• Timely notification of a critical finding for lab or diagnostic studies is a role expectation of the professional nurse. Notification processes will vary among facilities. Upon receipt of the critical value the information should be read back to the caller to verify accuracy. Most policies require immediate notification of the primary HCP, Hospitalist, or on-call HCP. Reported information includes the patient’s name, unique identifiers, critical value, name of the person giving the report, and name of the person receiving the report. Documentation of notification should be made in the medical record with the name of the HCP notified, time and date of notification, and any orders received. Any delay in a timely report of a critical finding may require completion of a notification form with review by Risk Management.

  • Chronic renal insufficiency is identified by creatinine levels between 1.5 and 3 mg/dL; chronic renal failure is present at levels greater than 3 mg/dL.

  • Possible interventions may include renal or peritoneal dialysis and organ transplant, but early discovery of the cause of elevated creatinine levels might avoid such drastic interventions.

Interfering factors

  • Drugs and substances that may increase creatinine levels include acebutolol, acetaminophen (overdose), acetylsalicylic acid, aldatense, amikacin, amiodarone, amphotericin B, arginine, arsenicals, ascorbic acid, asparaginase, barbiturates, capreomycin, captopril, carbutamide, carvedilol, cephalothin, chlorthalidone, cimetidine, cisplatin, clofibrate, colistin, corn oil (Lipomul), cyclosporine, dextran, doxycycline, enalapril, ethylene glycol, gentamicin, indomethacin, ipodate, kanamycin, levodopa, mannitol, methicillin, methoxyflurane, mitomycin, neomycin, netilmicin, nitrofurantoin, NSAIDs, oxyphenbutazone, paromomycin, penicillin, pentamidine, phosphorus, plicamycin, radiographic agents, semustine, streptokinase, streptozocin, tetracycline, thiazides, tobramycin, triamterene, vancomycin, vasopressin, viomycin, and vitamin D.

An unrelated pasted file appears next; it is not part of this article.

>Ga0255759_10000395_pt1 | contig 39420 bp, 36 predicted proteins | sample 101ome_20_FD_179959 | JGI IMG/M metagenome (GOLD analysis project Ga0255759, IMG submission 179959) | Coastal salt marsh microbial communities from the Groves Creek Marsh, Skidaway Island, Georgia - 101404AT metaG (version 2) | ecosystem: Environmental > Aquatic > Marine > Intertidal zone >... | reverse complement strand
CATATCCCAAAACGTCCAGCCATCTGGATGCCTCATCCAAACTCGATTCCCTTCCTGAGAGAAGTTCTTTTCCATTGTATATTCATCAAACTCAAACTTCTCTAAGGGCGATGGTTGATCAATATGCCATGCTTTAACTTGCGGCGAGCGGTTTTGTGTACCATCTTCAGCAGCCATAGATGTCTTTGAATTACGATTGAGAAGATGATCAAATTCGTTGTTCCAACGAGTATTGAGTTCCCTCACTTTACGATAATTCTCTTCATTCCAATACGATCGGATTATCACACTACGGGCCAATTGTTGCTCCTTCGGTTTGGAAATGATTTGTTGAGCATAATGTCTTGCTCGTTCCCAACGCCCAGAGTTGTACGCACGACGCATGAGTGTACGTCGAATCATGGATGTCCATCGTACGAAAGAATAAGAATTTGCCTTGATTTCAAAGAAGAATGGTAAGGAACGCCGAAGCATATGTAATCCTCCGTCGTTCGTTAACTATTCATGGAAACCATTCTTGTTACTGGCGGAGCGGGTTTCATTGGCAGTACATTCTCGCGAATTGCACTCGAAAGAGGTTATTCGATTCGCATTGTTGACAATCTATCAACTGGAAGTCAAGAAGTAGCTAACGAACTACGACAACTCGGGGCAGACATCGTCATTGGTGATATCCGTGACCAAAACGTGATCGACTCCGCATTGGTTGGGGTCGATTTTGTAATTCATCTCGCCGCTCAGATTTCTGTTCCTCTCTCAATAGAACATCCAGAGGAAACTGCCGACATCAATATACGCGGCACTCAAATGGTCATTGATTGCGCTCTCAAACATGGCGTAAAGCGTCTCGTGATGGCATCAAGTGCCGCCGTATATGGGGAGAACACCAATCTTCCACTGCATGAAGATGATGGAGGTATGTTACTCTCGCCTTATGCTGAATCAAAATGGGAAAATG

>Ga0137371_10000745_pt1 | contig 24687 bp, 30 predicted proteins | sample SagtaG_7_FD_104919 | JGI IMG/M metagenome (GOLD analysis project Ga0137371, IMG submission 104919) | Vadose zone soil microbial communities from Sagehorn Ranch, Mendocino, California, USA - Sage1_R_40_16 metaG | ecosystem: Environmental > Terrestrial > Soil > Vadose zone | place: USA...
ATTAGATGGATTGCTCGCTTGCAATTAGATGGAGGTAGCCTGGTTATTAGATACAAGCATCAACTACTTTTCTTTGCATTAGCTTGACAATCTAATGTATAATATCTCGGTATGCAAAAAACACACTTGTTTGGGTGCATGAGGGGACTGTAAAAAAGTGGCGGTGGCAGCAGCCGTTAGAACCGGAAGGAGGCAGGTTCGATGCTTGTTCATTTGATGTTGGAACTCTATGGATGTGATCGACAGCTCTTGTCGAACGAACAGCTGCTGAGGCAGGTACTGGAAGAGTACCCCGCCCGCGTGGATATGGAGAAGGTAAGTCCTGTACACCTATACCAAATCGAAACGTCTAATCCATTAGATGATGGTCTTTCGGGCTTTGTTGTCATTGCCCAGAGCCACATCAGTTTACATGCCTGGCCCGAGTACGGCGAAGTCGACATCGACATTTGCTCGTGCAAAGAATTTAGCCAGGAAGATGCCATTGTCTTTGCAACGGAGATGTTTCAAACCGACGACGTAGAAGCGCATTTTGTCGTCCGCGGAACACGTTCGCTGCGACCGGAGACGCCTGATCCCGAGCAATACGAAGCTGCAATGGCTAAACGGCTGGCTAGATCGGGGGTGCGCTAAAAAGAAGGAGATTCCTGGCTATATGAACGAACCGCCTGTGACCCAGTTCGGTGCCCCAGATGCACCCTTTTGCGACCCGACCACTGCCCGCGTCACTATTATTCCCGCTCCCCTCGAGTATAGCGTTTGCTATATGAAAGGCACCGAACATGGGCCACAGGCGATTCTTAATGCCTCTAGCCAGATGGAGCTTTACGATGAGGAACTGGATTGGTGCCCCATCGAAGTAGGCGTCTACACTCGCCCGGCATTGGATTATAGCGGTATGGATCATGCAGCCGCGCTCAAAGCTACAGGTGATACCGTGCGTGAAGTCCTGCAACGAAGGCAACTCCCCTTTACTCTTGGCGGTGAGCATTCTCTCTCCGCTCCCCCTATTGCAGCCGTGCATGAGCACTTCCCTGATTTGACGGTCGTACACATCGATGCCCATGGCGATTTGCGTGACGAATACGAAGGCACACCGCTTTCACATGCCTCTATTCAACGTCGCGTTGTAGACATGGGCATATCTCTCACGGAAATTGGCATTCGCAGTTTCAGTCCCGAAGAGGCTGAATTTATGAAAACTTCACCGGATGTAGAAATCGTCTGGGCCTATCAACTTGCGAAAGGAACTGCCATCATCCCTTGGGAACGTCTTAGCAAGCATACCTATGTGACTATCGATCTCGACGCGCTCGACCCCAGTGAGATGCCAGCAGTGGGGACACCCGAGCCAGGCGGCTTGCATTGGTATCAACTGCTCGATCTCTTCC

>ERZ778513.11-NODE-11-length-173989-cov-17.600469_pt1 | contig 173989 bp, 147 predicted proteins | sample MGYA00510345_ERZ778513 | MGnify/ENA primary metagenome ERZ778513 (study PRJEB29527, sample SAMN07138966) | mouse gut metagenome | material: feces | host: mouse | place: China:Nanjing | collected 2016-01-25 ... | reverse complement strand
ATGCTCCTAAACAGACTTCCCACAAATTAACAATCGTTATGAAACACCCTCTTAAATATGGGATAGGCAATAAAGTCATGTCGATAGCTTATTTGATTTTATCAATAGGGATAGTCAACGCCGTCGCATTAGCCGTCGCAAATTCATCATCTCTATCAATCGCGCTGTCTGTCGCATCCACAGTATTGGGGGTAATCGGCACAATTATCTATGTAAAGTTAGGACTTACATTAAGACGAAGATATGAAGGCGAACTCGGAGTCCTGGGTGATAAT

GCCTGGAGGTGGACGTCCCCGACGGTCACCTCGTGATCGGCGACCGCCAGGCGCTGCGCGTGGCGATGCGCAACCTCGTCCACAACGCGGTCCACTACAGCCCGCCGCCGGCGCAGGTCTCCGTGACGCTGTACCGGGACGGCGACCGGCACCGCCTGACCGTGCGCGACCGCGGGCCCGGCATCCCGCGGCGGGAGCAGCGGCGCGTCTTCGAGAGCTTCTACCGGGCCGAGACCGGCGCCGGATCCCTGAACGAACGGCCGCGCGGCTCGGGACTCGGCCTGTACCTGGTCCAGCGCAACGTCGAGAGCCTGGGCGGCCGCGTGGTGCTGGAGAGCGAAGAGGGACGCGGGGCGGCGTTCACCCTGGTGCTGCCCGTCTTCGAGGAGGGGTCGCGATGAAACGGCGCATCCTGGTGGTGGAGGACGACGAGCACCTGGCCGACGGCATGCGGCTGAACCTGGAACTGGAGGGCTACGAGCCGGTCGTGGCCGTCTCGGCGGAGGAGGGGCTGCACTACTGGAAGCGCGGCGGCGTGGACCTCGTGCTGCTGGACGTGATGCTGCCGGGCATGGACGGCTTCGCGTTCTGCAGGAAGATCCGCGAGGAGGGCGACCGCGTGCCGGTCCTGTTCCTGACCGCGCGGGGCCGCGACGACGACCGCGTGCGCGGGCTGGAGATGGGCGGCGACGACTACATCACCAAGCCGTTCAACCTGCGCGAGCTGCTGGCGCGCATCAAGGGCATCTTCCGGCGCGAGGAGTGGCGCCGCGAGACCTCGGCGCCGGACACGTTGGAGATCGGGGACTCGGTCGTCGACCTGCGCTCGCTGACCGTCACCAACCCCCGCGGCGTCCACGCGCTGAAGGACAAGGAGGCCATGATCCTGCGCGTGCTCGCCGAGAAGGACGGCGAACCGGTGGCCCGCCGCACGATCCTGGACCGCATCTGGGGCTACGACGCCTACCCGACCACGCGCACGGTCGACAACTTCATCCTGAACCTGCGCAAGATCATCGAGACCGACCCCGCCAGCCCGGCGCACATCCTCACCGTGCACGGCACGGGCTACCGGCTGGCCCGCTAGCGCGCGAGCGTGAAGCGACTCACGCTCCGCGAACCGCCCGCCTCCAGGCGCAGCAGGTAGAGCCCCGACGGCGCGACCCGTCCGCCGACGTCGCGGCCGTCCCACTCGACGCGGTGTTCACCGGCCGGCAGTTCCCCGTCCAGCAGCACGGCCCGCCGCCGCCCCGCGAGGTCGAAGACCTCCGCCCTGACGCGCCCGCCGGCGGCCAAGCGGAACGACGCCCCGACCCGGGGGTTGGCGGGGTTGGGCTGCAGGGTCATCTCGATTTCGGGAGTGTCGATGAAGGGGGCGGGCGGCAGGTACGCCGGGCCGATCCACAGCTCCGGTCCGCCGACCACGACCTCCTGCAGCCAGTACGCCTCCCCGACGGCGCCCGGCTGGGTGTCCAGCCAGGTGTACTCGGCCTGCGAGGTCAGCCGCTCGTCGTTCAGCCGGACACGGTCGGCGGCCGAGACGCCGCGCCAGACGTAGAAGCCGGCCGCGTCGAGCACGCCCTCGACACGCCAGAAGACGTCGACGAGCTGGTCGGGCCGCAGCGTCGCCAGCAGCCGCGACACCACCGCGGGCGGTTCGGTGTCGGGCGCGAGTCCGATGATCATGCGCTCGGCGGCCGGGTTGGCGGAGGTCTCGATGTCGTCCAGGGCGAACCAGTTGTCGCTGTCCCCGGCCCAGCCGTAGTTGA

• Drugs that may decrease creatinine levels include citrates, dopamine, ibuprofen, and lisinopril.
  • High blood levels of bilirubin and glucose can cause false decreases in creatinine.